When Rabeetah Hasnain teaches, she resists telling her students what to think.
There’s no need to just drill them on facts they memorized.
Instead, she loves to witness her special education students’ eyes light up with understanding and growing confidence in her fourth- and fifth-grade classes at ReNEW Cultural Arts Academy in New Orleans.
Her students think for themselves and learn how to solve problems — but in a fun, free-spirited way that mirrors the celebratory, artistic culture of their city.
For Hasnain’s math classes, she choreographs the fluid movements of a mathematics dance to help her kids learn how a decimal point moves when multiplying by 10.
For English, she has them create a three-minute improv theatrical scene to review their reading comprehension of the “Matilda” chapter she assigned for homework.
Older students even learn U.S. history through rap battles inspired by the mega-hit Broadway musical “Hamilton.”
That’s because at this academy, art isn’t a separate subject tacked onto education — it’s ingrained in the school’s culture, just like it is in the city of New Orleans.
It makes sense that their education style is as unique and jubilant as their surrounding city. After all, if you take a walk through New Orleans, you’ll see artists lining up their original artwork every day along the sidewalks and fences of Jackson Square. You’ll see Dixieland jazz musicians roaming the streets, playing for those that pass by. From its Cajun and Creole cuisine to its multicultural artistic population to its historic architecture, this is a city where beauty and expression in all its forms are celebrated.
The school, then, takes its cues from the spirit of New Orleans, infusing art, music, and performance into many aspects of the learning experience.
They do this with the help of Turnaround Arts, a national program that aims to transform low-performing schools by using arts education as a strategic tool to boost confidence, creativity, and academic achievement.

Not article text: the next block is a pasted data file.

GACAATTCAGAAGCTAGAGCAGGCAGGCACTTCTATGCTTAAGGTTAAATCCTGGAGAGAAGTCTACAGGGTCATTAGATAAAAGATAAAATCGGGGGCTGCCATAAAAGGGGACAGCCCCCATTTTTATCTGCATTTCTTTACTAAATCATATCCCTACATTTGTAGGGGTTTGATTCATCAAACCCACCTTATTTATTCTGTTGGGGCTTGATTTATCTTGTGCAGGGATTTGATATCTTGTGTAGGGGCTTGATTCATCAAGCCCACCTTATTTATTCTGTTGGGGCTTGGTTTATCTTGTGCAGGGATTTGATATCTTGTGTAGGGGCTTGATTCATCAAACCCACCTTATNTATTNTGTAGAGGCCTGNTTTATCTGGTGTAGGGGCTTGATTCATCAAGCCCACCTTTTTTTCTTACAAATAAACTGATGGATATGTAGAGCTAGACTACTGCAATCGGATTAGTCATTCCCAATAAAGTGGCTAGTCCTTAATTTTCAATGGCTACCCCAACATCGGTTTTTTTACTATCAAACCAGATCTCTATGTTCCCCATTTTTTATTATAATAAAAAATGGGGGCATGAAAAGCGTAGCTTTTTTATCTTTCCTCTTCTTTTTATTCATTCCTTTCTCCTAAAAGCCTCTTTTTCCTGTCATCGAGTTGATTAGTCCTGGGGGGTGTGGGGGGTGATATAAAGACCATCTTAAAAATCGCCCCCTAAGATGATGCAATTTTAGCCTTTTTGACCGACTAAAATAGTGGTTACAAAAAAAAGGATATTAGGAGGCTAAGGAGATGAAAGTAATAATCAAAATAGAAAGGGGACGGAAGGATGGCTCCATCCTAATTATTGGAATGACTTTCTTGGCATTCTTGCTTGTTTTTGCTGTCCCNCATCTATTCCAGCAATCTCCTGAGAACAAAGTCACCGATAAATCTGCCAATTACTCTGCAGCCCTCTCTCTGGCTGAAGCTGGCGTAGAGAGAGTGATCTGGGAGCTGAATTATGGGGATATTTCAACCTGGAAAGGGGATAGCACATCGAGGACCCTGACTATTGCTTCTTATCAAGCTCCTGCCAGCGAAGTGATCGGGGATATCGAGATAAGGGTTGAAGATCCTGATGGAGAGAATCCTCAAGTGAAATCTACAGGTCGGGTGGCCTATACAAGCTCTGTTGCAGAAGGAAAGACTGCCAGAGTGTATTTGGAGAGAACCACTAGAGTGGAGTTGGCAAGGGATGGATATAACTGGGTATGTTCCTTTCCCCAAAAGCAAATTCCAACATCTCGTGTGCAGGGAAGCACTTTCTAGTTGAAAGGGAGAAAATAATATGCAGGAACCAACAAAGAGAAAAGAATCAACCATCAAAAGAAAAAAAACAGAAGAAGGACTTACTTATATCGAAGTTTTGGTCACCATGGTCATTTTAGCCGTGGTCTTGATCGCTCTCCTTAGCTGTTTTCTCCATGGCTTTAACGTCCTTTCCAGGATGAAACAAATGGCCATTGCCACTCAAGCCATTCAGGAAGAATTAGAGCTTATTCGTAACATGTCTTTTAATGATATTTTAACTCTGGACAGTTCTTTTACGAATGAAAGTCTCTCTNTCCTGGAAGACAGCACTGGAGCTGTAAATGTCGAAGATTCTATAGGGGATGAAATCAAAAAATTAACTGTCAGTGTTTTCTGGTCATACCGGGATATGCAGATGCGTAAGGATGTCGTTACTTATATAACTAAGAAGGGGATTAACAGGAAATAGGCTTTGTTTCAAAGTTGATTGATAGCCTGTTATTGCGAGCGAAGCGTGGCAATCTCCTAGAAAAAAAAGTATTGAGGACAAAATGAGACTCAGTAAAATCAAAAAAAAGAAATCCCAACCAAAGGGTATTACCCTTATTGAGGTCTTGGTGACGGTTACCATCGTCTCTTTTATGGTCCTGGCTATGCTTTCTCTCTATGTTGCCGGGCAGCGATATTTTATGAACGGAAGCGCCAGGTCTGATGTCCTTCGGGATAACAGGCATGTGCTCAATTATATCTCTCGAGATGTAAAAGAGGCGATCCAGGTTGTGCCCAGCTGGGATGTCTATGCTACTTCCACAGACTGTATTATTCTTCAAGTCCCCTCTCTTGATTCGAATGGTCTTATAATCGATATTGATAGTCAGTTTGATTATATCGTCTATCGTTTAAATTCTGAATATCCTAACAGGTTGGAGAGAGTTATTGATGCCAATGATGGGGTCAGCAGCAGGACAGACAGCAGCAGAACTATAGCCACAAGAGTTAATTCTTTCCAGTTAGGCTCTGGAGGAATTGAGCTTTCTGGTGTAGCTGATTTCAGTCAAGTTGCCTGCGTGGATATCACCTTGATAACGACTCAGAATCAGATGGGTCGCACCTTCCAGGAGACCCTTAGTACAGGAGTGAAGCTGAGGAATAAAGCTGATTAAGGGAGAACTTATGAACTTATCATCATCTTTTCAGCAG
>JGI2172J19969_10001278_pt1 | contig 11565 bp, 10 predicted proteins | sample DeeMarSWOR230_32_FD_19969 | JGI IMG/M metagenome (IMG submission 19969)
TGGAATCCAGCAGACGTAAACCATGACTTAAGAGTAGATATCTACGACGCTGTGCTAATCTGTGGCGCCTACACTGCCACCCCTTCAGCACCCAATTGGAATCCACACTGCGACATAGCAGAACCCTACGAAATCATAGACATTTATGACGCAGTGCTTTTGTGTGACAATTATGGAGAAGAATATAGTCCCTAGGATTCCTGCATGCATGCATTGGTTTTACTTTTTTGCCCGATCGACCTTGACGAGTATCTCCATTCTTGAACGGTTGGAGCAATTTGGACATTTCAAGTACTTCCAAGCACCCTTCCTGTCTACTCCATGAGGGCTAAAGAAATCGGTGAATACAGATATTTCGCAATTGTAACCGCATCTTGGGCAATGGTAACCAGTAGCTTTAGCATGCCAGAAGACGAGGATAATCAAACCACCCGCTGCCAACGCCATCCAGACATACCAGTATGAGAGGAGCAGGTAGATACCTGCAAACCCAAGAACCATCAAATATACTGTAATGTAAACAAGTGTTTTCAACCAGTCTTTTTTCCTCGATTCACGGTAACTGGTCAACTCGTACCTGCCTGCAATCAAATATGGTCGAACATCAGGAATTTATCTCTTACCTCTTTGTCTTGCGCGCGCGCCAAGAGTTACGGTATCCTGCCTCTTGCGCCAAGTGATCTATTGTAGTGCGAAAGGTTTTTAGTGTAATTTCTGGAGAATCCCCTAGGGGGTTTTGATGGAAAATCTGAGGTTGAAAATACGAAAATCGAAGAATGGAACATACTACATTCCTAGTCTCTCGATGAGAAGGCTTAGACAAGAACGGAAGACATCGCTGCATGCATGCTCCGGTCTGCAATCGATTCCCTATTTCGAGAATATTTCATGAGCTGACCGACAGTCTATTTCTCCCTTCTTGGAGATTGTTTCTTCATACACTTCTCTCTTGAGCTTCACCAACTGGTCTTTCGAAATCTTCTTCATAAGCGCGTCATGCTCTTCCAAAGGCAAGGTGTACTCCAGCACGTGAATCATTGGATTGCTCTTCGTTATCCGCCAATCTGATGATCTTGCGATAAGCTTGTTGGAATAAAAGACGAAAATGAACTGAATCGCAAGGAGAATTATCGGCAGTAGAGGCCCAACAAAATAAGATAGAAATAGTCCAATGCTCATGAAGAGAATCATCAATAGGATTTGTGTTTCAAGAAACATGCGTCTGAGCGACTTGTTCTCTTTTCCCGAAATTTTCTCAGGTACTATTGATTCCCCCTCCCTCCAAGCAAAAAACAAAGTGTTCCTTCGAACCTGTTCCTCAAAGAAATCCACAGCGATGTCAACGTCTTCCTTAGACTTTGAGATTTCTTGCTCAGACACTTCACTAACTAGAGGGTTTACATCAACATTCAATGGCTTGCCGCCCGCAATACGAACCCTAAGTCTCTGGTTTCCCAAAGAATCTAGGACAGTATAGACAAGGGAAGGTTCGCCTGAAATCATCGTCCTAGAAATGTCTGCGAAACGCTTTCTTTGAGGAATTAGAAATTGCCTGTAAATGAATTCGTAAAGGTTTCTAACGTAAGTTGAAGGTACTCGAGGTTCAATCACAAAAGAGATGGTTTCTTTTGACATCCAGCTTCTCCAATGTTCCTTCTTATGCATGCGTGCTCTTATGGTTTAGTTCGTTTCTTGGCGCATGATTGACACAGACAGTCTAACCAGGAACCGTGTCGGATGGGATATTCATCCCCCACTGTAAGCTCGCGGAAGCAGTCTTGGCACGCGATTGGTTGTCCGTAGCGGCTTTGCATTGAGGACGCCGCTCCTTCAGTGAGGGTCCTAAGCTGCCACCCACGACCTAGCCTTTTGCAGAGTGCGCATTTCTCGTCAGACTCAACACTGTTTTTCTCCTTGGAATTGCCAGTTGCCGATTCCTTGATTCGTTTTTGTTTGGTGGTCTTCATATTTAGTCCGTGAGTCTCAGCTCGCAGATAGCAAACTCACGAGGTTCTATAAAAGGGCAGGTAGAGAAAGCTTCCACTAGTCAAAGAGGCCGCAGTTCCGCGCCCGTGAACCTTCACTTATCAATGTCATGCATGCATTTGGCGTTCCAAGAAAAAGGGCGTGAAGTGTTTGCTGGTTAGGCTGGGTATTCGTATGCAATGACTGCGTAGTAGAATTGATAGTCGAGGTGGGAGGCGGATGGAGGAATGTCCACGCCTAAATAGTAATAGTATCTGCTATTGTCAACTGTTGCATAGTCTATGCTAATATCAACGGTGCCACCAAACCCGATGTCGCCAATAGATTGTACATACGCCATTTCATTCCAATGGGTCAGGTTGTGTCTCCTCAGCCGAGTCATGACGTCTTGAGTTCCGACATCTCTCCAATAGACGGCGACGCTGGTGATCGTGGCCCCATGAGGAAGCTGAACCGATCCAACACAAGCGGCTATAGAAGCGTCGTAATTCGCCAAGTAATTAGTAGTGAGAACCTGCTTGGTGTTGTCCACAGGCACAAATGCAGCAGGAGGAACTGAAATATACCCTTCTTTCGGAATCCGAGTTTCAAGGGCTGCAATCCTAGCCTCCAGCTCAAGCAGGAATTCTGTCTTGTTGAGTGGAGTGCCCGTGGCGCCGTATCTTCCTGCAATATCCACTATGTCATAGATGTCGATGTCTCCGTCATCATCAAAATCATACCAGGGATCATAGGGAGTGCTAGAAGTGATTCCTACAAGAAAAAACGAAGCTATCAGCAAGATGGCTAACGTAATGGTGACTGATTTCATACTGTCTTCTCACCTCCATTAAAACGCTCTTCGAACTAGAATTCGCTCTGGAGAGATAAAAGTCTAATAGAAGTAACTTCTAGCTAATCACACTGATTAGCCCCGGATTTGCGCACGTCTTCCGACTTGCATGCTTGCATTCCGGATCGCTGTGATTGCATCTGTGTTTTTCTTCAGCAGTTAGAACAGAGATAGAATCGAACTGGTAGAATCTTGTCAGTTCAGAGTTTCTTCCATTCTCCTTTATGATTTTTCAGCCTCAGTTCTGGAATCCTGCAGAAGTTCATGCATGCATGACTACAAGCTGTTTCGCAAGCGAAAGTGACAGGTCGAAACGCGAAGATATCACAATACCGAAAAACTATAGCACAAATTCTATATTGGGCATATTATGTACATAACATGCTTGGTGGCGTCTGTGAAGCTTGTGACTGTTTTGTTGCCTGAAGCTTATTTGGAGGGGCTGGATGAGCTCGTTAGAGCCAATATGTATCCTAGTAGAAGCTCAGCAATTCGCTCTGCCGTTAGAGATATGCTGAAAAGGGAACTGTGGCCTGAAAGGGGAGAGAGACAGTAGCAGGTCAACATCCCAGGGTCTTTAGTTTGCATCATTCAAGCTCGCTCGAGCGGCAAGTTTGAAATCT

“Arts integration doesn’t have to be this extra crazy thing that teachers do,” Hasnain says. “It’s just good teaching.” Especially when you can connect students with a city’s vibrant arts community.
Take Preservation Hall, for example. Situated deep in the heart of the iconic French Quarter, this music venue is known for its unforgettable jazz concerts, which further a living tradition of New Orleans jazz music and culture citywide. It’s also known for its music groups, like the Preservation Hall Jazz Band, and it is those very band members who are orchestrating the future of this storied musical tradition through Turnaround Arts.
Twice a week, Preservation Hall sends professional jazz musicians to ReNEW Academy to work with the school band, so the students can learn jazz and marching band styles that mirror the jubilant streets and famous venues of their city.
And the kids get to take their art outside the classroom too.
Band students also perform in the city’s Mardi Gras parade, further connecting these students with the local arts scene and allowing them to be part of one of the city’s most famous creative traditions. That’s a big deal for anyone enchanted with the city’s defining music.
At this New Orleans academy, their approach to the arts is creating a whole new generation of young artists that are both inspired by and shaping the culture of their city.
Just last January, the Zeitgeist Multi-Disciplinary Arts Center (just north of St. Charles Avenue) hosted “I’m Glorious,” a collaborative installation featuring works from the city’s three ReNEW schools.
A month later, local artists visited homeroom classes at ReNEW Cultural Arts Academy to help them design a mural or art installation around the theme of growth. And the New Orleans Museum of Art donated banners and frames for the project.
In New Orleans, providing children with the space for thinking creatively and for free expression isn’t just to improve academic performance.
It’s about furthering this spellbinding city’s legacy.
“In New Orleans in particular, you’re not only a musician, you’re a culture-bearer,” Hasnain says.
“That’s why we bring so many community partners here. … It would be horrible to be in a city that has so much culture and the kids not be part of it.”
It’s a culture and a legacy recognized around the world — from the dazzling parades, to the sweet sounds of jazz music in the French Quarter — shaped every day by the youth who live and learn there.